Run, Forrest!

Sunday, August 16, 2009

On September 7 of '08 Michael Turner rushed for 220 yards in Matt Ryan's NFL debut, and Jerrious Norwood tacked on another 93. As a team, the Falcons rushed for 318 yards to the Lions' 70. Flash forward to August 15 '09, and we see something that Lion fans haven't seen in a very long time. A team that runs. And runs. And runs.

A lot (deservedly) has been made of Stafford's impressive debut. Culpepper's surprising nimbleness and playmaking qualities have also earned praise. So far though, there hasn't been a lot of discussion of the running game.

Detroit rushed 35 times for 191 yards. Stanton's bootleg was the key play that set up the game-winning field goal. Aaron Brown went to warp speed for his 32 yard touchdown run. Matt Stafford dragged a defender five yards for a first down. It was exciting to see and it is a dimension of the game that Detroit hasn't had since the days of Bobby Ross, excepting a few weeks with Kevin Jones.

I'm not exactly sure how excited to be about this, other than to know the commitment is there. Detroit's main backs, Aveion Cason and Allen Ervin combined for 47 yards on 17 carries, and while we know that they won't be getting the carries during the regular season - if either are even on the team - the holes that they attacked are the same holes that Smith and Morris will have to find. Barring a specialty package, Stanton's runs will be limited to running the microphone to call in plays to whichever quarterback the Lions ultimately choose. Brown's run, while exciting, was not one that will be available much during the regular season. He hit the edge quickly, but did it against rookie defenders who don't know their assignments as well as they should, and who also aren't as experienced at reading the flow of the play as well as veterans are. More often than not, Lance Briggs or Atari Bigby will be there to string the play out and limit the gain.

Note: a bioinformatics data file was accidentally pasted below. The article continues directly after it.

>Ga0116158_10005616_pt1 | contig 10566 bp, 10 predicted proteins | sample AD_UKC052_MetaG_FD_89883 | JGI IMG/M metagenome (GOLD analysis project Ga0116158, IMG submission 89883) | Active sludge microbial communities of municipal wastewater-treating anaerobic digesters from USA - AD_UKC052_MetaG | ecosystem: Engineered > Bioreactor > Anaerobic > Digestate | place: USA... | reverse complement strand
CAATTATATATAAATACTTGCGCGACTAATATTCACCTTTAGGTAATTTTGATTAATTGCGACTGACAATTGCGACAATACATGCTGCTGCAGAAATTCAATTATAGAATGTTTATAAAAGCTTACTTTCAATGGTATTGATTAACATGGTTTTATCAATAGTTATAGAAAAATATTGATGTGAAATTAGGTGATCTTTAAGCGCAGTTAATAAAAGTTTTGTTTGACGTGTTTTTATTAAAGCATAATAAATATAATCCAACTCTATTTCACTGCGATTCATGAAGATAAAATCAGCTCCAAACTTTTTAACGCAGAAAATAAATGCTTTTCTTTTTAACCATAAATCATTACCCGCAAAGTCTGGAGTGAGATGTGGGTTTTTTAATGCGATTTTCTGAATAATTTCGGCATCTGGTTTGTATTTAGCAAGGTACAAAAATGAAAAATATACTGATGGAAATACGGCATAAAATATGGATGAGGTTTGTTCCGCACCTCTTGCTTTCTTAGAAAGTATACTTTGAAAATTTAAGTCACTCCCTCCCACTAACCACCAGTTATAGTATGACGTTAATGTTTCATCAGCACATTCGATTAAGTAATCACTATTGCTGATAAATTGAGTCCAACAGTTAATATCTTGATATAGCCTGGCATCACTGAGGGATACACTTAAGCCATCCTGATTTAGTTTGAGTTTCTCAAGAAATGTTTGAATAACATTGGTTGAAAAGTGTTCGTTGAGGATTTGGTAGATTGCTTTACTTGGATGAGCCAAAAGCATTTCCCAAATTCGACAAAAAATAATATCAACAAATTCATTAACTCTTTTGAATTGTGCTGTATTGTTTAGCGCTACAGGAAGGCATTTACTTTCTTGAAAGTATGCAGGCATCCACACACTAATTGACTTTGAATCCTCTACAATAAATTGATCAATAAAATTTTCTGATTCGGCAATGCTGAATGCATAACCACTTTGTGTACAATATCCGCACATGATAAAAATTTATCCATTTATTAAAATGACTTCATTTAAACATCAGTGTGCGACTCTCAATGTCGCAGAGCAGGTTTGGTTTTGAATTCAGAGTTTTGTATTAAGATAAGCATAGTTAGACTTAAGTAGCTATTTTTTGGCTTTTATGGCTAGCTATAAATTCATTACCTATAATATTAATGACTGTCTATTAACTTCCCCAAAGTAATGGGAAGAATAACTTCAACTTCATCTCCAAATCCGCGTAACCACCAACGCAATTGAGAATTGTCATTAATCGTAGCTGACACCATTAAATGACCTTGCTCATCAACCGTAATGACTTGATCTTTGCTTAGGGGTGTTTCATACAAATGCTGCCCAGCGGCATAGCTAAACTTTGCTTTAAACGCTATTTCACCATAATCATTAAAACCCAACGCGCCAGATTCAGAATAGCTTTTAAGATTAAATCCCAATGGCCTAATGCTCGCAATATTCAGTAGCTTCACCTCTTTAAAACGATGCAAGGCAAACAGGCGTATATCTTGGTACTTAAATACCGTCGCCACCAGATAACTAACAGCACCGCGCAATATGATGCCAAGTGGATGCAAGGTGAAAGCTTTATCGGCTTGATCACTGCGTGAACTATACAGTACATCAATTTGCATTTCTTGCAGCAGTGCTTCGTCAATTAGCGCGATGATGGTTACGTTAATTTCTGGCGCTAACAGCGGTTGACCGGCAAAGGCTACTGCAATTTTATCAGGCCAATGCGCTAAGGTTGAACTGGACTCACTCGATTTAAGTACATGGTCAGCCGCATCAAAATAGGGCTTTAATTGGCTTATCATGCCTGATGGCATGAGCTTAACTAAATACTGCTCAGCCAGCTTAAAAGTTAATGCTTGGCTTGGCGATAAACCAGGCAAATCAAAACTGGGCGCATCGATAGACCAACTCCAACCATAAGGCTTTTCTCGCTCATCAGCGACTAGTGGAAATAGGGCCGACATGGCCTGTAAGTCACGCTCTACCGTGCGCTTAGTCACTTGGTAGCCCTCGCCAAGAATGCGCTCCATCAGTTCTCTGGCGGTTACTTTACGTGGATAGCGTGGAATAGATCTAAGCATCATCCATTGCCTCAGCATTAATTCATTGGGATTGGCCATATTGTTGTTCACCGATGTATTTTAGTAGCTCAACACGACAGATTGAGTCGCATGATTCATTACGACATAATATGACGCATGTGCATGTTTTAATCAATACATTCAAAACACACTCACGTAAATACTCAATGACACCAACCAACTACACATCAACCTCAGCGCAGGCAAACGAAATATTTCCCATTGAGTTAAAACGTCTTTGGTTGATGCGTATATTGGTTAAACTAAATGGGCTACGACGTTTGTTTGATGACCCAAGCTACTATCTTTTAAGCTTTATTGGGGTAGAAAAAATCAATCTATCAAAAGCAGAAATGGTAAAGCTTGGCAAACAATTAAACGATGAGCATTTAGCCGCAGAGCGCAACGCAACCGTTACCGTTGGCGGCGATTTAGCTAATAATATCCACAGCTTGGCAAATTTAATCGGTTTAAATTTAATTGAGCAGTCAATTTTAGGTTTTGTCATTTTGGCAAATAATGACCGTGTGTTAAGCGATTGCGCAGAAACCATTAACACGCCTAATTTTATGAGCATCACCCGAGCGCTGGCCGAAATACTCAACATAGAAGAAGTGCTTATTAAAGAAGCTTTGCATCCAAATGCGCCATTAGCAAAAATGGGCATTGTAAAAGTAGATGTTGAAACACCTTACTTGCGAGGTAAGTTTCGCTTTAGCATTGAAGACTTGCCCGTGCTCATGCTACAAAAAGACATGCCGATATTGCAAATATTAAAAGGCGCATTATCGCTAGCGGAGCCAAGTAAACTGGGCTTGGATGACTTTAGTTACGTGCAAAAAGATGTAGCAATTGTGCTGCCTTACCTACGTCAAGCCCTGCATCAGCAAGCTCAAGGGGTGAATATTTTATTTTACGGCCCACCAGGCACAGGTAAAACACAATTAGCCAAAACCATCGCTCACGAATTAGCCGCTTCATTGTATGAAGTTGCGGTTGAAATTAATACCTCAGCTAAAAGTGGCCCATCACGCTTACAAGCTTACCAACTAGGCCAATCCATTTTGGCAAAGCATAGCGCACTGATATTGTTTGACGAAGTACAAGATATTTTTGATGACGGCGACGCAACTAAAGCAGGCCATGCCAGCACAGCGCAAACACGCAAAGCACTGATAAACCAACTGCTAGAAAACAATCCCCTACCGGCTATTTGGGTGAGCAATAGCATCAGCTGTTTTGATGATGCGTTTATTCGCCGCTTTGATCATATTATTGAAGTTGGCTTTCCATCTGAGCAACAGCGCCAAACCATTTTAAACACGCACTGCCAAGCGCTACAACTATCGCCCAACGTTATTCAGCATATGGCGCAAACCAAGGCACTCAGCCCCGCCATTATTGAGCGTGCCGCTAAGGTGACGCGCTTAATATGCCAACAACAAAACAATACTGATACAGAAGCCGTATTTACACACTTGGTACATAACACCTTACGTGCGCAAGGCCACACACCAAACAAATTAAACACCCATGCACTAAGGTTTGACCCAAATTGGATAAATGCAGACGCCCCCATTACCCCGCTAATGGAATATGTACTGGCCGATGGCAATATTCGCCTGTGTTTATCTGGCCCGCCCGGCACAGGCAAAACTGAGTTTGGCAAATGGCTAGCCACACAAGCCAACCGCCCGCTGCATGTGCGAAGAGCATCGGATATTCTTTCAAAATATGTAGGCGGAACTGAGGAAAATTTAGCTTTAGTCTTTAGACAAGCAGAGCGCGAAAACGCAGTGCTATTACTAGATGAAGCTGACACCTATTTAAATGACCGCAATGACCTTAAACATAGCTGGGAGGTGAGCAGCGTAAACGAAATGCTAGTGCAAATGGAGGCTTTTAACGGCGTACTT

On the other hand, we did see a real commitment to the run. Not a hopeless effort like we've seen so many times in the last few years, but rather from a team clawing back from a deficit and getting positive yards to put the quarterback in a position to be able to make plays. Counting Culpepper's two scrambles, they ran 7 times in their first 10 plays to set up Hanson's field goal. The runs had a real purpose too, setting up the pass. They ran twice for a first down and then a screen to Kevin Smith for 11. They ran again and then took a shot at the end zone, forcing a defensive penalty and another first down. They ran twice more for short gains and then sucked in the defenders on a screen play that went for 16 more.

28 of Detroit's 35 yards came with the team behind. After Atlanta's last touchdown, Detroit came back in Stanton's first series and got the score back with six consecutive running plays, three by Ervin, one by Stanton, and the last two by Brown, including his 32 yard score. It was only in Detroit's last two possessions, running the two minute drill that the Lions abandoned the run.

After the game Jim Schwartz told Tony Ortiz that the Stanton bootleg at the end was not a called play, but rather a recognition by Stanton as the linebackers swarmed to the sidelines and the whole middle of the field parted. Culpepper's short runs and Stafford's bootleg did not appear to be designed either, but it is clear from their games that both like to run and get hit. Culpepper gained an extra yard on his drive by initiating contact and carrying the play forward. Stafford told Ortiz that getting hit is a part of the game that he enjoys, that it helps to bring things into focus.

I'm nowhere close to calling this a new paradigm. Detroit also rushed 35 times in last year's exhibition opener against the Giants. It is probably the nature of exhibition, particularly the first game, to just get out there and bang a little and then get the game over with. Even so, we saw some purpose to the running game yesterday that has been missing from the Lion arsenal for years.

Agree? Disagree? Have something to say? Discuss it Here, in The Den.